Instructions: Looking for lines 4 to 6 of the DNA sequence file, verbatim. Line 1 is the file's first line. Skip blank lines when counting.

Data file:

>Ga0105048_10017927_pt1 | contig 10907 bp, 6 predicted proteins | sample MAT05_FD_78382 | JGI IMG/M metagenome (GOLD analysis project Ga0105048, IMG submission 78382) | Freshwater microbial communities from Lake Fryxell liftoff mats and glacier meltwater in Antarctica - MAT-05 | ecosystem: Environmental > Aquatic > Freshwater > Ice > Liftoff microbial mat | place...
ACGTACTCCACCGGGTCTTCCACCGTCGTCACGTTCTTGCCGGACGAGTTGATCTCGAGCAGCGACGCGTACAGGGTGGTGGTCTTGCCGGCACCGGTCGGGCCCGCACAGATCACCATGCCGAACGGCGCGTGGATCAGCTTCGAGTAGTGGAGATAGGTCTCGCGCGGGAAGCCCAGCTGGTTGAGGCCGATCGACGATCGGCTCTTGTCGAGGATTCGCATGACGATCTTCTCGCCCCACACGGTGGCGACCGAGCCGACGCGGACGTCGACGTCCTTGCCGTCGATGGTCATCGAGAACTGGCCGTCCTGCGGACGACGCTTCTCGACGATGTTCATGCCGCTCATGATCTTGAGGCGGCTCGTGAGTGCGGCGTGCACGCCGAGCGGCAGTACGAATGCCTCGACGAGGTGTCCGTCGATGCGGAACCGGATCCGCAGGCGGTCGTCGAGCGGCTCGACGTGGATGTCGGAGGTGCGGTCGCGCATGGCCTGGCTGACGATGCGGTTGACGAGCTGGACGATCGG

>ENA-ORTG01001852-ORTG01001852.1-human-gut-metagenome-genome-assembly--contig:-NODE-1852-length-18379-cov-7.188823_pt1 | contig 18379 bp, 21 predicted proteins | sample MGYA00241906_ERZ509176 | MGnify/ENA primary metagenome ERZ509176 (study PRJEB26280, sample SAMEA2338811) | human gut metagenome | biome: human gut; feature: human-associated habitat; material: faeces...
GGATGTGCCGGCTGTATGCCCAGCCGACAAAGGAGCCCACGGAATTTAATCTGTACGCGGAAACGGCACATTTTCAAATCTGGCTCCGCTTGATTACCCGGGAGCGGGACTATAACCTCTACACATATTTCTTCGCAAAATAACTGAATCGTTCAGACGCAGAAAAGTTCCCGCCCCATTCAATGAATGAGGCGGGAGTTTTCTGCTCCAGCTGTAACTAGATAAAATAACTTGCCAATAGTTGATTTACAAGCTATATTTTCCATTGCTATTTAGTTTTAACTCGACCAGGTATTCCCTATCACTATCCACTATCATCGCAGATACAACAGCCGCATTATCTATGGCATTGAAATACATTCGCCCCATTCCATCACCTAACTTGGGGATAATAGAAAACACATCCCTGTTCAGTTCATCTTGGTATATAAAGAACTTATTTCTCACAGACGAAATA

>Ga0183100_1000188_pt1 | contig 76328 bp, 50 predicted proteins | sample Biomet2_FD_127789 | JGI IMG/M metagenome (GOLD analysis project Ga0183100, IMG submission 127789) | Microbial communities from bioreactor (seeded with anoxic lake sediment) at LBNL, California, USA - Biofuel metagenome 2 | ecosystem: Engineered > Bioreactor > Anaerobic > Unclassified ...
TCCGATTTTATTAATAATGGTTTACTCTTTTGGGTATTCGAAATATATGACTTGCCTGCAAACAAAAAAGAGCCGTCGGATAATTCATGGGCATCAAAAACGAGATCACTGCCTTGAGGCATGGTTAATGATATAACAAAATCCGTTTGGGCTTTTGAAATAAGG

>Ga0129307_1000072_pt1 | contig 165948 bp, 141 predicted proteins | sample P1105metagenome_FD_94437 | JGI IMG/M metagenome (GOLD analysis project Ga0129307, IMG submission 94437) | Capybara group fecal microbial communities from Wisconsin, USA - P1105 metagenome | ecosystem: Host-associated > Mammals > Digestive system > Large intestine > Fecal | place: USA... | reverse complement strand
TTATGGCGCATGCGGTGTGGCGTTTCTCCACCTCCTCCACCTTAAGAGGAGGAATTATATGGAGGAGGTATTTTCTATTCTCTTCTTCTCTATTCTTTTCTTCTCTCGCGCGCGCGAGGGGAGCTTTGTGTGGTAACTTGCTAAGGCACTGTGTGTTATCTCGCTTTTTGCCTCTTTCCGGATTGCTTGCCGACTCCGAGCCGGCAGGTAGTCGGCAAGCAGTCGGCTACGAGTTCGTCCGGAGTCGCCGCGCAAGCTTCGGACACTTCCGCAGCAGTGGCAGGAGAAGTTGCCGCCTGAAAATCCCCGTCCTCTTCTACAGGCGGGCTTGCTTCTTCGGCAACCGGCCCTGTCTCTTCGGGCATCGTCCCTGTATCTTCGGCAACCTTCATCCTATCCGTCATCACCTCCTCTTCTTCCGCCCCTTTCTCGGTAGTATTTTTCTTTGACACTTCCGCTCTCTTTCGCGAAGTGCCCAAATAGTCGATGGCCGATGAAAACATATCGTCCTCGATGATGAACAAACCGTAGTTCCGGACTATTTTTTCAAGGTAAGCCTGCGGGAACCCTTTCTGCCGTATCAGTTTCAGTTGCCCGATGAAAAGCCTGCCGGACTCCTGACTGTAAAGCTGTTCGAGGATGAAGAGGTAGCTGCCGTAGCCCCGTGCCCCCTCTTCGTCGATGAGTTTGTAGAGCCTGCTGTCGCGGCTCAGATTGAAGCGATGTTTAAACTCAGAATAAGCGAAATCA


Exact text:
GGATGTGCCGGCTGTATGCCCAGCCGACAAAGGAGCCCACGGAATTTAATCTGTACGCGGAAACGGCACATTTTCAAATCTGGCTCCGCTTGATTACCCGGGAGCGGGACTATAACCTCTACACATATTTCTTCGCAAAATAACTGAATCGTTCAGACGCAGAAAAGTTCCCGCCCCATTCAATGAATGAGGCGGGAGTTTTCTGCTCCAGCTGTAACTAGATAAAATAACTTGCCAATAGTTGATTTACAAGCTATATTTTCCATTGCTATTTAGTTTTAACTCGACCAGGTATTCCCTATCACTATCCACTATCATCGCAGATACAACAGCCGCATTATCTATGGCATTGAAATACATTCGCCCCATTCCATCACCTAACTTGGGGATAATAGAAAACACATCCCTGTTCAGTTCATCTTGGTATATAAAGAACTTATTTCTCACAGACGAAATA

>Ga0183100_1000188_pt1 | contig 76328 bp, 50 predicted proteins | sample Biomet2_FD_127789 | JGI IMG/M metagenome (GOLD analysis project Ga0183100, IMG submission 127789) | Microbial communities from bioreactor (seeded with anoxic lake sediment) at LBNL, California, USA - Biofuel metagenome 2 | ecosystem: Engineered > Bioreactor > Anaerobic > Unclassified ...
TCCGATTTTATTAATAATGGTTTACTCTTTTGGGTATTCGAAATATATGACTTGCCTGCAAACAAAAAAGAGCCGTCGGATAATTCATGGGCATCAAAAACGAGATCACTGCCTTGAGGCATGGTTAATGATATAACAAAATCCGTTTGGGCTTTTGAAATAAGG